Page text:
• Discounted cashflowsThis is an actuarial calculation involving calculating the overall cashflow demands and returns of the company over a period of say 7 years and then discounting them back to their net present value. It is safe to say that this method is usually only used for larger corporations or new and substantial businesses.
  • Internal rate of Return (IRR)This method is generally used when the transaction is highly geared and is normally used by venture-capital investors. An example is, if you buy a £300,000 investment property with a £250,000 mortgage and then sell it three years later for £500,000 then your IRR (assuming that the mortgage has not reduced and the rent has equalled the mortgage interest costs) is going to be your capital gain of £200k as a percentage of your original investment of £50k divided by the number of years you held the investment. i.e. (250/50)/3 = 166%IRR
  • P/E and MultiplesThis means looking at the pre and post tax profit of the company and then multiplying it by a number which is usually somewhere between 1-10. The lower the multiple means the higher the risk and the less sustainable the profit stream.The term “multiple” is usually used for pre-tax numbers and “p/e” for post-tax numbers. It is sensible however when using these terms to make it clear that you are talking about either pre or post tax numbers. There is a big difference between the two, a pre-tax multiple of 4 is about the same as a post p/e of 6.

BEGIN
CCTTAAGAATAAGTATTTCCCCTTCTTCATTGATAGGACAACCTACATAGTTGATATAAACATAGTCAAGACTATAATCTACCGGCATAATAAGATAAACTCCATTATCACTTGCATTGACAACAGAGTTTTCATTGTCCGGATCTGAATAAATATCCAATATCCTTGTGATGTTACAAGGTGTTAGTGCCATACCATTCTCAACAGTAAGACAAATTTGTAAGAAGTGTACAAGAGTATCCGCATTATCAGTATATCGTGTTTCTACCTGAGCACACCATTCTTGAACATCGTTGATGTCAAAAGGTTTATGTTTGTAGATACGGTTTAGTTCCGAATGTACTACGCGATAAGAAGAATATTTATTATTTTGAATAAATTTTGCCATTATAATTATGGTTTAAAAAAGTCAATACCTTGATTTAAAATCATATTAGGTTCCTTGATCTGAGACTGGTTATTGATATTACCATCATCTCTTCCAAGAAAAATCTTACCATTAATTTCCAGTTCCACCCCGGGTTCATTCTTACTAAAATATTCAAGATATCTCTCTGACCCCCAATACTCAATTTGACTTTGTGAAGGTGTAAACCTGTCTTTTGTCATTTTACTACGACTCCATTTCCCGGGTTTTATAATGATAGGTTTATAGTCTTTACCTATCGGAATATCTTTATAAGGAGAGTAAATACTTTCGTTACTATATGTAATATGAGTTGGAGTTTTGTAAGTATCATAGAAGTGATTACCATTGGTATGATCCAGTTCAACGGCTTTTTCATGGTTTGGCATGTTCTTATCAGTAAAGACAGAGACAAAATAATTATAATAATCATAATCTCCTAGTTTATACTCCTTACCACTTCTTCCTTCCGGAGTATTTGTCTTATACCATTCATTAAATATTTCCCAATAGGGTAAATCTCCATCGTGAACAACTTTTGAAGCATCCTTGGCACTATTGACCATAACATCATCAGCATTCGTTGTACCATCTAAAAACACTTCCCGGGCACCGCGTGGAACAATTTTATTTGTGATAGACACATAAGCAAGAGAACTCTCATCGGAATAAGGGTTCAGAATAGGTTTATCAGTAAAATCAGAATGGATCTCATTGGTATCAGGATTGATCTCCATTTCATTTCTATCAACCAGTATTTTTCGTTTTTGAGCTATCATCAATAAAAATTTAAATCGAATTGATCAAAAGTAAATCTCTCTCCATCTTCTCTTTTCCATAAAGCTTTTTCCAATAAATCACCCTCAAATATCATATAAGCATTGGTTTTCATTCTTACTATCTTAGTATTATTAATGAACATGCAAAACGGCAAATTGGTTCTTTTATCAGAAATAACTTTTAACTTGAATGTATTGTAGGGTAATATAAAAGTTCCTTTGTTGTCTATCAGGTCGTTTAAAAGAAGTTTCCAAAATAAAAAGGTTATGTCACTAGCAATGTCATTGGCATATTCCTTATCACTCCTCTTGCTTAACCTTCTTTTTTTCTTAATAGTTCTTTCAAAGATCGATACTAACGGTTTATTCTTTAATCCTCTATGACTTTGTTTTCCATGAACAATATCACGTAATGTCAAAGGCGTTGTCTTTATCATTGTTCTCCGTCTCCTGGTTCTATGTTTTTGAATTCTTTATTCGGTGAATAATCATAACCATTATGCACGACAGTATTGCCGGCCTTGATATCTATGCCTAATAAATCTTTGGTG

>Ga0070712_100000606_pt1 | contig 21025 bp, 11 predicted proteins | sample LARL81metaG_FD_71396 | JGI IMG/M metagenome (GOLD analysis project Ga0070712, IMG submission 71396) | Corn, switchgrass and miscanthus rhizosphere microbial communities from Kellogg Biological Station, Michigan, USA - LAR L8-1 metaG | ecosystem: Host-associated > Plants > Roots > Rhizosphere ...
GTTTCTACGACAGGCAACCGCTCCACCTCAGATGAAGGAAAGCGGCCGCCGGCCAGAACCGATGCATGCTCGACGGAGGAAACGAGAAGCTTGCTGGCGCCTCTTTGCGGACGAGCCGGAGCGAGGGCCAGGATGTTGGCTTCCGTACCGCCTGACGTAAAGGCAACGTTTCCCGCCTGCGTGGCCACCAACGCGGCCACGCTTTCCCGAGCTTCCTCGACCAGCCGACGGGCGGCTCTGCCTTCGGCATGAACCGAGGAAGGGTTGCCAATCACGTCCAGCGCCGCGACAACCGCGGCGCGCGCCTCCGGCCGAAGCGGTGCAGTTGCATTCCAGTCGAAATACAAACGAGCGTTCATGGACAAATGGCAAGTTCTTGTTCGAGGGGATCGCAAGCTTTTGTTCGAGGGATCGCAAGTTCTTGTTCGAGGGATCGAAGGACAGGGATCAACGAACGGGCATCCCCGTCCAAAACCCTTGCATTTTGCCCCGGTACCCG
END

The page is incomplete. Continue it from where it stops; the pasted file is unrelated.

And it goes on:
Call now for a FREE, no obligation business valuation. Your call will be treated in the strictest confidence and of course, places you under no obligation.